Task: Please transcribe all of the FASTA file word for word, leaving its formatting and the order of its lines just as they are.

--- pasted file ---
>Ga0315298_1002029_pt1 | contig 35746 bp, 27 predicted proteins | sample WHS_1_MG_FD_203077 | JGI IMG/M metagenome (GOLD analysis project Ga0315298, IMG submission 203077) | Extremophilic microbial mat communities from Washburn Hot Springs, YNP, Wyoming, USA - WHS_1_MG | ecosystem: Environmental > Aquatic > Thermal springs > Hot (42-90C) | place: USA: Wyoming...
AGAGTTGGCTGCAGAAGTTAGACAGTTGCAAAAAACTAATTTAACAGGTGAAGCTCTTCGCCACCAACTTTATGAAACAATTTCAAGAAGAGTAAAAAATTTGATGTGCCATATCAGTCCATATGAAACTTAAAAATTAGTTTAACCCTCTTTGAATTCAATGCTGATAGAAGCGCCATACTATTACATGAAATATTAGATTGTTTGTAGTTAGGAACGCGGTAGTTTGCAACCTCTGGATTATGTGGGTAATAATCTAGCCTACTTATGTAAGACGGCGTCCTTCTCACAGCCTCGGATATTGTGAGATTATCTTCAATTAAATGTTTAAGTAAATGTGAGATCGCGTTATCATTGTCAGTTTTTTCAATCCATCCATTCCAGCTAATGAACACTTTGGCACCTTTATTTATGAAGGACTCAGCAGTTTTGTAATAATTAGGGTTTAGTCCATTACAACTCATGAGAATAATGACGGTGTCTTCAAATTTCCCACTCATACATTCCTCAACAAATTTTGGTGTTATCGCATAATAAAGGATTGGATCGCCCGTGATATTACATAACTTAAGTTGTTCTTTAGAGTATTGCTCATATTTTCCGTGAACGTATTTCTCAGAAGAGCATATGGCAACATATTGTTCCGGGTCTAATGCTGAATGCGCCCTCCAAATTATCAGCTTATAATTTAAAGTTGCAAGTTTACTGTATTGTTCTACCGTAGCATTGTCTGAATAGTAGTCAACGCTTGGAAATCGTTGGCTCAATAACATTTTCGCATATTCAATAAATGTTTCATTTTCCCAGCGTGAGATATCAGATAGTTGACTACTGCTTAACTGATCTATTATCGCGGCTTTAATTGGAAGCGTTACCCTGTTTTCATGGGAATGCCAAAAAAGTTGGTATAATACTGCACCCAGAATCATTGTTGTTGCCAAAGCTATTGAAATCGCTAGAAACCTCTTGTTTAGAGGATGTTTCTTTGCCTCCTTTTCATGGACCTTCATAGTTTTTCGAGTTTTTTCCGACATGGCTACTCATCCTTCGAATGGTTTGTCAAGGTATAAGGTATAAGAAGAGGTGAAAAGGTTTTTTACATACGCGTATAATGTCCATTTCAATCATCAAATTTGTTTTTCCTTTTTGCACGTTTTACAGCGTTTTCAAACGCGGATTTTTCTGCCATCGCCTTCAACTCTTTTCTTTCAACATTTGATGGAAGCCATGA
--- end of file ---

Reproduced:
>Ga0315298_1002029_pt1 | contig 35746 bp, 27 predicted proteins | sample WHS_1_MG_FD_203077 | JGI IMG/M metagenome (GOLD analysis project Ga0315298, IMG submission 203077) | Extremophilic microbial mat communities from Washburn Hot Springs, YNP, Wyoming, USA - WHS_1_MG | ecosystem: Environmental > Aquatic > Thermal springs > Hot (42-90C) | place: USA: Wyoming...
AGAGTTGGCTGCAGAAGTTAGACAGTTGCAAAAAACTAATTTAACAGGTGAAGCTCTTCGCCACCAACTTTATGAAACAATTTCAAGAAGAGTAAAAAATTTGATGTGCCATATCAGTCCATATGAAACTTAAAAATTAGTTTAACCCTCTTTGAATTCAATGCTGATAGAAGCGCCATACTATTACATGAAATATTAGATTGTTTGTAGTTAGGAACGCGGTAGTTTGCAACCTCTGGATTATGTGGGTAATAATCTAGCCTACTTATGTAAGACGGCGTCCTTCTCACAGCCTCGGATATTGTGAGATTATCTTCAATTAAATGTTTAAGTAAATGTGAGATCGCGTTATCATTGTCAGTTTTTTCAATCCATCCATTCCAGCTAATGAACACTTTGGCACCTTTATTTATGAAGGACTCAGCAGTTTTGTAATAATTAGGGTTTAGTCCATTACAACTCATGAGAATAATGACGGTGTCTTCAAATTTCCCACTCATACATTCCTCAACAAATTTTGGTGTTATCGCATAATAAAGGATTGGATCGCCCGTGATATTACATAACTTAAGTTGTTCTTTAGAGTATTGCTCATATTTTCCGTGAACGTATTTCTCAGAAGAGCATATGGCAACATATTGTTCCGGGTCTAATGCTGAATGCGCCCTCCAAATTATCAGCTTATAATTTAAAGTTGCAAGTTTACTGTATTGTTCTACCGTAGCATTGTCTGAATAGTAGTCAACGCTTGGAAATCGTTGGCTCAATAACATTTTCGCATATTCAATAAATGTTTCATTTTCCCAGCGTGAGATATCAGATAGTTGACTACTGCTTAACTGATCTATTATCGCGGCTTTAATTGGAAGCGTTACCCTGTTTTCATGGGAATGCCAAAAAAGTTGGTATAATACTGCACCCAGAATCATTGTTGTTGCCAAAGCTATTGAAATCGCTAGAAACCTCTTGTTTAGAGGATGTTTCTTTGCCTCCTTTTCATGGACCTTCATAGTTTTTCGAGTTTTTTCCGACATGGCTACTCATCCTTCGAATGGTTTGTCAAGGTATAAGGTATAAGAAGAGGTGAAAAGGTTTTTTACATACGCGTATAATGTCCATTTCAATCATCAAATTTGTTTTTCCTTTTTGCACGTTTTACAGCGTTTTCAAACGCGGATTTTTCTGCCATCGCCTTCAACTCTTTTCTTTCAACATTTGATGGAAGCCATGA